Treatments and drugs

By Mayo Clinic Staff

There's no cure for amyloidosis. But treatment can help manage signs and symptoms and limit further production of amyloid protein. Specific treatments depend on the type of amyloidosis.

For AL amyloidosis, treatment options include:

  • Chemotherapy, to stop the growth of abnormal cells that produce amyloid.
  • Peripheral blood stem cell transplant, in which your own stem cells are collected from your blood and stored for a short time while you have high-dose chemotherapy. The stem cells are then returned to your body via a vein. This treatment is most appropriate for people whose disease isn't advanced and whose heart isn't greatly affected.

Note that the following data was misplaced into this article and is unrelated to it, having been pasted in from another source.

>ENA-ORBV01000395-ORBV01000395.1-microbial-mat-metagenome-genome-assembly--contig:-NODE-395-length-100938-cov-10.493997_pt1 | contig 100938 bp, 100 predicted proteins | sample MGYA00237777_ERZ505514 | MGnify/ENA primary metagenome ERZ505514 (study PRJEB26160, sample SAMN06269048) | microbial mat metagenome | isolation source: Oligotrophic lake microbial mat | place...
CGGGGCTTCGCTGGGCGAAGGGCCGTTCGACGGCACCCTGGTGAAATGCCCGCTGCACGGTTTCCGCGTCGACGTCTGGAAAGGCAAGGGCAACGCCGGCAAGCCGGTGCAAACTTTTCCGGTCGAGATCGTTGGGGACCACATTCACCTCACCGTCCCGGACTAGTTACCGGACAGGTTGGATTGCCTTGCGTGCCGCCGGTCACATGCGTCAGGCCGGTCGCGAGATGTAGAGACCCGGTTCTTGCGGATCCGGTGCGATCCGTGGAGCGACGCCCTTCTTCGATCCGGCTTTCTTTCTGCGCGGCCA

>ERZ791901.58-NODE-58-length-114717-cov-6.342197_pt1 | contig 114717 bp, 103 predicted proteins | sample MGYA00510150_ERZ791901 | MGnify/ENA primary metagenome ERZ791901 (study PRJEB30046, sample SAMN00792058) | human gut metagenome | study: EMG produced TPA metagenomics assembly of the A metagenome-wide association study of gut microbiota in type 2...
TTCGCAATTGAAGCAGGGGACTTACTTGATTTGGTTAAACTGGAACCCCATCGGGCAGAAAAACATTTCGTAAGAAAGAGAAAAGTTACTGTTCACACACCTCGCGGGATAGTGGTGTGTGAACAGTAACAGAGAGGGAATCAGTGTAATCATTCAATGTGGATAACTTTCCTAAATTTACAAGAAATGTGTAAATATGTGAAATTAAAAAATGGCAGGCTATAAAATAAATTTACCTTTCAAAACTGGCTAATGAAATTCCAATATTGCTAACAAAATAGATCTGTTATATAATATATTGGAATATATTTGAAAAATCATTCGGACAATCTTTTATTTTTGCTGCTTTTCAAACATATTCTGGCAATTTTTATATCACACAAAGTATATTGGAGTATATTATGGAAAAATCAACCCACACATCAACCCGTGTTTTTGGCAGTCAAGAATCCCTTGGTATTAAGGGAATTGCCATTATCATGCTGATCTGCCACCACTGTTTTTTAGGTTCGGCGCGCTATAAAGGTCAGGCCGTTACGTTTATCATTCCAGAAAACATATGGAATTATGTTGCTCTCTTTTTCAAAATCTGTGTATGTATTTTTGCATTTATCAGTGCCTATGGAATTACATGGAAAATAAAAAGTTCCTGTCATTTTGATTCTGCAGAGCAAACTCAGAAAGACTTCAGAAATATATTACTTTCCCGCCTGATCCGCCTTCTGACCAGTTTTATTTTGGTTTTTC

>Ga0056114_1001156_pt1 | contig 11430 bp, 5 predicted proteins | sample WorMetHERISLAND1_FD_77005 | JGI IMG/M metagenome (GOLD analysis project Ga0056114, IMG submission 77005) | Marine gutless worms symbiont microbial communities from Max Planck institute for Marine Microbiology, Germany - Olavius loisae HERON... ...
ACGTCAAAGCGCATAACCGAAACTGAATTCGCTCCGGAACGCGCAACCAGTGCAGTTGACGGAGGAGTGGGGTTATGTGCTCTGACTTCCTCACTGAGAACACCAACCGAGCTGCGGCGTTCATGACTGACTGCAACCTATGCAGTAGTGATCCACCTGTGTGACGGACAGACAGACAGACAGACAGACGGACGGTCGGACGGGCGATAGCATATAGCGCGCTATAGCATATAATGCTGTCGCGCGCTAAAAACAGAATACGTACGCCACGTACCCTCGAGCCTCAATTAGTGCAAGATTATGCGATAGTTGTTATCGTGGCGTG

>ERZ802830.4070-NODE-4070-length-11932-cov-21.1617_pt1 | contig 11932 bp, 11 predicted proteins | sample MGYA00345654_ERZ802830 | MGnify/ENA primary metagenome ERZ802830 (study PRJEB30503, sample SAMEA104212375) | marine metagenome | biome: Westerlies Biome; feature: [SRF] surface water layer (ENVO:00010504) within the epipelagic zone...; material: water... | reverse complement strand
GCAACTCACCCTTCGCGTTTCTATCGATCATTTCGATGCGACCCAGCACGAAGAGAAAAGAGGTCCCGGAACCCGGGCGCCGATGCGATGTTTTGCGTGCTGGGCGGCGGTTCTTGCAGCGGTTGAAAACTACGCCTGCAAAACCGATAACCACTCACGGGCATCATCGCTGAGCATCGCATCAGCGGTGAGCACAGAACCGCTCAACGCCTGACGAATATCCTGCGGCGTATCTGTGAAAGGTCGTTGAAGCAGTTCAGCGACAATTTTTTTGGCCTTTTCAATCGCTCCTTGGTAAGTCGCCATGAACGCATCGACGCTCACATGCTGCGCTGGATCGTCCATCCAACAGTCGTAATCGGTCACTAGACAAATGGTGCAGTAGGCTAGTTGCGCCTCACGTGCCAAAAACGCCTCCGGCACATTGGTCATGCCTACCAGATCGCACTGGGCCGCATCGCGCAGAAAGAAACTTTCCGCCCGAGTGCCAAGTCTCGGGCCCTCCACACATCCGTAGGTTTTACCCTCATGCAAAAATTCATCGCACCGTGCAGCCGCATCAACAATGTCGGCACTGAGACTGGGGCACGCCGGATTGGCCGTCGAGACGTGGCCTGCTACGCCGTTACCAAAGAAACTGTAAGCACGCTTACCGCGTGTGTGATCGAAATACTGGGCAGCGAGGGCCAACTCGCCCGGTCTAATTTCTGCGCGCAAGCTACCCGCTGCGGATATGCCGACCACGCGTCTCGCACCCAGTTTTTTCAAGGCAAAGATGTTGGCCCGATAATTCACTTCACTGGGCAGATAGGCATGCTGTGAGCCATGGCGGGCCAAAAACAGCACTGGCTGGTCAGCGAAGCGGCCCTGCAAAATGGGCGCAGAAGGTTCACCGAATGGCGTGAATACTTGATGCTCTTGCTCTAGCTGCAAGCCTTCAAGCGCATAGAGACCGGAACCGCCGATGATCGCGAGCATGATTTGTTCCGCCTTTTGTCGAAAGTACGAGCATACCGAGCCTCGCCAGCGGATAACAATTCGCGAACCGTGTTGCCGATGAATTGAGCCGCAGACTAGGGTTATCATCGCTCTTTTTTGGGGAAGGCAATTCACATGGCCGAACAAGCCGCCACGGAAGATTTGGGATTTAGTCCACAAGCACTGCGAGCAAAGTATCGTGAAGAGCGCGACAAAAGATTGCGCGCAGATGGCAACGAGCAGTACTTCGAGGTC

Treatment for other types of amyloidosis

  • AA amyloidosis. The underlying condition is treated with medication — for example, an anti-inflammatory medication to treat rheumatoid arthritis.
  • Hereditary amyloidosis. Liver transplantation may be an option because the protein that causes this form of amyloidosis is made in the liver.
  • Dialysis-related amyloidosis. Options include changing your mode of dialysis or having a kidney transplant.

Medications

To manage ongoing signs and symptoms of amyloidosis, your doctor also may recommend:

  • Pain medication
  • Fluid retention medication (diuretic) and a low-salt diet
  • Blood-thinning medication
  • Medication to control your heart rate
Jul. 29, 2014

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